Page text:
Hardik Pandya has turned his career around, reckons Rahul Dravid
In the first ODI, Pandya stepped in when India were wounded at 87 for five. He struck a whirlwind of five boundaries and five sixes to bolster India's faltering total to 281 runs. A recap of it would of course take you to the hat-trick of sixes. And then in Indore, he played a completely different innings. It is probably this maturity, versitility, that Dravid is speaking about.
New Delhi: Coming out at No. 4 and then steering Team India to a five-wicket victory with yet another quickfire fifty, all-rounder Hardik Pandya not only displayed his match-winning skills, but also his versitility as a cricketer. And former India cricketer Rahul Dravid, aplauding his this very ability, reckons that Pandya has truly eveolved as a player.
After a stunning 139-run opening stand with both Rohit Sharma and Ajinkya Rahane notching up their respective fifties, the hosts quickly lost four wickets. And just when Aussies were on the verge of a ravishing comeback at Holkar Stadium, Indore for the third ODI match, Pandya stepped forth and let his bat do the talking.
"A good example about Hardik from my perspective is, he's willing to play situations and not just the natural game we often speak about. Credit goes completely to him. It's not about playing just the one way you want to play," he said on the sidelines of India A's unofficial Test against New Zealand A in Vijayawada. He's the one who has actually turned his career around," Dravid told in an interview to ESPNcricinfo.
It wasn't the ususal power-hitting shot that he went for, that he is known for. Steeping out at a surprising No.4 spot, the all-rounder resolved to a slow and steady game, and tried building up a partnership, something that the home team was definitely looking for. He notched up his 4th ODI fifty and then raced away to 78 runs from 62 deliveries to take India to a five-wicket victory in the third ODI match.
Dravid is obviously right when talking about the young Baroda-based player. In the first match, in Chennai, Pandya stepped in when India were wounded at 87 for five. He struck a whirlwind of five boundaries and five sixes to bolster India's faltering total to 281 runs. A recap of it would of course take you to the hat-trick of sixes. And then in Indore, he played a completely different innings. It is probably this maturity, versitility, that Dravid is speaking about.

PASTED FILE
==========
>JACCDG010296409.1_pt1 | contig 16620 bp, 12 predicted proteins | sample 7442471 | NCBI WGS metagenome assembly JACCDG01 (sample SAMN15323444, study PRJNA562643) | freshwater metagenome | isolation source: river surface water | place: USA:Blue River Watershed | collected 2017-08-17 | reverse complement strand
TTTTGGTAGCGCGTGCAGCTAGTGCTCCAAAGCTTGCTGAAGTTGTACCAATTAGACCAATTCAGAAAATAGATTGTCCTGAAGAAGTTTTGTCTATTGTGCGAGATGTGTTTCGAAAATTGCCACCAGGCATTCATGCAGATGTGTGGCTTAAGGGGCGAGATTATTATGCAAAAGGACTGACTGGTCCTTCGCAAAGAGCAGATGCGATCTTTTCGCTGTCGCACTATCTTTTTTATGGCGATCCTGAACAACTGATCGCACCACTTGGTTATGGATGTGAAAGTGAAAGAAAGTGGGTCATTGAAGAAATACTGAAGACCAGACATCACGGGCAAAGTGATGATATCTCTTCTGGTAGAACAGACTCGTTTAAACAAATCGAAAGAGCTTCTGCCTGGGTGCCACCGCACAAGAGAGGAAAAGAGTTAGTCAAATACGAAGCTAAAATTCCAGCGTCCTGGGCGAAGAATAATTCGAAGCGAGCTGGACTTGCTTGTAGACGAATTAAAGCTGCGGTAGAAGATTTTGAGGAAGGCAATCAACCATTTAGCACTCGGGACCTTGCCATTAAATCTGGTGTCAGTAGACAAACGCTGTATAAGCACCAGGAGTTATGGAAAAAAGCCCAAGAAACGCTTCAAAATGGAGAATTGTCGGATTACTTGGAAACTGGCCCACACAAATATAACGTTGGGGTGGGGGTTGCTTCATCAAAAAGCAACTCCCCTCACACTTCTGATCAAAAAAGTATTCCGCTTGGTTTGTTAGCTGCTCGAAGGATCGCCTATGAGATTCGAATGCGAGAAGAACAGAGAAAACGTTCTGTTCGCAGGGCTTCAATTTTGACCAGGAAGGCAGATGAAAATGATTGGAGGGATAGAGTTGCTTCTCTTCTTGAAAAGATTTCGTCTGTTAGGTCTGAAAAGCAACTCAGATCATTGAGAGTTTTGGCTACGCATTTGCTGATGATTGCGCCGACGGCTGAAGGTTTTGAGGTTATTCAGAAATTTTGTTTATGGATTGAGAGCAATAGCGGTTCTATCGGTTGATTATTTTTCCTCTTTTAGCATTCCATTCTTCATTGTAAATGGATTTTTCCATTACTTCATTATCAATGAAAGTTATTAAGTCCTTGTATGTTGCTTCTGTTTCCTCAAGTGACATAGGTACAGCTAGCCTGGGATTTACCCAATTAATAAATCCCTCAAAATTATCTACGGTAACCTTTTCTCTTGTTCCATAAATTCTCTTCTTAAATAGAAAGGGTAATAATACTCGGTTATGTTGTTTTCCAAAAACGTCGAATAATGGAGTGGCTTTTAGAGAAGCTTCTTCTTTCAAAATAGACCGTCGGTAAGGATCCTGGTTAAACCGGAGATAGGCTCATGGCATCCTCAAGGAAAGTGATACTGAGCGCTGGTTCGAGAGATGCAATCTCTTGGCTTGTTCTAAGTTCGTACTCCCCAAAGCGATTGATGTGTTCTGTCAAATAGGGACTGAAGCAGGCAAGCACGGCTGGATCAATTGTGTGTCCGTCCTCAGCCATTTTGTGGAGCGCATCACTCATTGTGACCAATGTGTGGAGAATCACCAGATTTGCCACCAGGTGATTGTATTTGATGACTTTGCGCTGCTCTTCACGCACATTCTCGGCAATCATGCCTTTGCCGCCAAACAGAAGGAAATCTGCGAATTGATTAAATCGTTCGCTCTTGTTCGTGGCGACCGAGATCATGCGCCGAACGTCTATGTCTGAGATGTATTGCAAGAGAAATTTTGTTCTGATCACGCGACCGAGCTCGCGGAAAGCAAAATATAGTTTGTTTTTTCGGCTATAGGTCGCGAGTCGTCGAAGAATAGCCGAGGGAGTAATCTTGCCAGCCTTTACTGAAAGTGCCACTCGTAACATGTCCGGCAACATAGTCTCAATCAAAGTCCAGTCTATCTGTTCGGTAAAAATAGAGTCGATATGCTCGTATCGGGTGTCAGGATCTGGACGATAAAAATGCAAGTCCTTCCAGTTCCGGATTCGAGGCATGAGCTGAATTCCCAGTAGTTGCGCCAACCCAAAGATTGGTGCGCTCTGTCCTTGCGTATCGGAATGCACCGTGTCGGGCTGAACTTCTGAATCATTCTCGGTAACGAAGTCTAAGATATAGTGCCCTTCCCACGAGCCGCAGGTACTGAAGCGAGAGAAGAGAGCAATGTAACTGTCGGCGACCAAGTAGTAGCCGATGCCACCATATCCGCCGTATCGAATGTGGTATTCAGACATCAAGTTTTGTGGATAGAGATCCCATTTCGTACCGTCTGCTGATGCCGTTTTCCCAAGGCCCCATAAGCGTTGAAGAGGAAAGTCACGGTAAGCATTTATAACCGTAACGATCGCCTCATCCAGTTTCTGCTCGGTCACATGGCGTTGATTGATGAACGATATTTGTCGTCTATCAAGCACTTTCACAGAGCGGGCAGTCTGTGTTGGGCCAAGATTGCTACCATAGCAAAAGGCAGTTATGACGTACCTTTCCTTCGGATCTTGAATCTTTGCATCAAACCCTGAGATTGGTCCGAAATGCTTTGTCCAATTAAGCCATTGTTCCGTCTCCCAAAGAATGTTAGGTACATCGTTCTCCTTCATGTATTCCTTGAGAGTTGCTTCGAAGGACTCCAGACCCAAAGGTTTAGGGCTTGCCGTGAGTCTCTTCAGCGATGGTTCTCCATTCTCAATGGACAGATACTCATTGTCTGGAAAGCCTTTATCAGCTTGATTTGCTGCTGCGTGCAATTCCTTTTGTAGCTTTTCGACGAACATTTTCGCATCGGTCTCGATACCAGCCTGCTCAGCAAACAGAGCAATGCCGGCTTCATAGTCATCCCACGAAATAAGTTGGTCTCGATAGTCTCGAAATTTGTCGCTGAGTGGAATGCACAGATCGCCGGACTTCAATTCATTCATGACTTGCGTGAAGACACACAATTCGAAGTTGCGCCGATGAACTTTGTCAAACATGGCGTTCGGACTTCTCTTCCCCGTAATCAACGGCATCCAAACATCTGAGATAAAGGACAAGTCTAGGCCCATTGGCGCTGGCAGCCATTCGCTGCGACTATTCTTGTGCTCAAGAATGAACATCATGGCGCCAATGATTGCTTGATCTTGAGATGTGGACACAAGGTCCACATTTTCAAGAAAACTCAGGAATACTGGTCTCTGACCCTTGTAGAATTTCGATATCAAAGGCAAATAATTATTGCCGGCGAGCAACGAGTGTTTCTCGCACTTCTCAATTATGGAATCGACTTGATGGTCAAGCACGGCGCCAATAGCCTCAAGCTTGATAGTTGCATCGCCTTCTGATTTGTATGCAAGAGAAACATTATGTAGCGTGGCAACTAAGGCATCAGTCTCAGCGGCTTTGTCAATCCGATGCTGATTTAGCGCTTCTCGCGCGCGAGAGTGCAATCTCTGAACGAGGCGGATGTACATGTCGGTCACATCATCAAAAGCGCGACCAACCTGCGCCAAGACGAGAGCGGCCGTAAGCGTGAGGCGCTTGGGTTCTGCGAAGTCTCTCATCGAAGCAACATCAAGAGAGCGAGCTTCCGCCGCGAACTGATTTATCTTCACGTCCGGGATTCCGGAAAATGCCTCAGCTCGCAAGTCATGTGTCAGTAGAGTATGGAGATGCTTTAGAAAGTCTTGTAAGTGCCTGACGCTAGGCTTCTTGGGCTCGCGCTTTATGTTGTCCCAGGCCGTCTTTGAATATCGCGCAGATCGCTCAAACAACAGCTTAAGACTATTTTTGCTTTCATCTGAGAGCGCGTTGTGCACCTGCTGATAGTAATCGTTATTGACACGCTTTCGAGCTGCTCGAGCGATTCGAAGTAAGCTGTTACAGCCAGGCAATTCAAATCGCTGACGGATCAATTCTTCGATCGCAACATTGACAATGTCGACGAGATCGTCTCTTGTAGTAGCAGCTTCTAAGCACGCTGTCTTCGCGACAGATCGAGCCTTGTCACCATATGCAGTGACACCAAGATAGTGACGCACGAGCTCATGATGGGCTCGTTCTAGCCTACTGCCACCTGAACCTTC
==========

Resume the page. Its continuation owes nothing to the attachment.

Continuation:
"If he bats at four, he bats in a particular way. If he bats at six, he bats in a particular way. Tomorrow, he may bat at 80 for 4, like he did in the first ODI with Dhoni. That shows maturity and that's what you want to see.
"This concept of 'play your natural game', which I hear all the time, frustrates me because there's no such thing in my belief as 'natural game.' It's only about how you play different situations," Dravid, added.
The former India skipper in fact reckons that this ability of Pandya's makes him an apitome of how to bat as in when the situation comes forth.
"You have to learn to bat differently in different conditions, and if you can do that like Hardik is showing at the moment, those would be signs of a developing cricketer, someone who can make consistent contributions and not someone who is a one-off, who can produce brilliance once in a while.
"The aspiration and challenges set for a lot of India A players is to be all-weather players, all-situation players, all-condition players."
Team India will next face the Aussies for the fourth ODI in Bengaluru on September 28. A win at M Chinnaswamy stadium help India strengthen their spot atop on the ICC ODI Team rankings.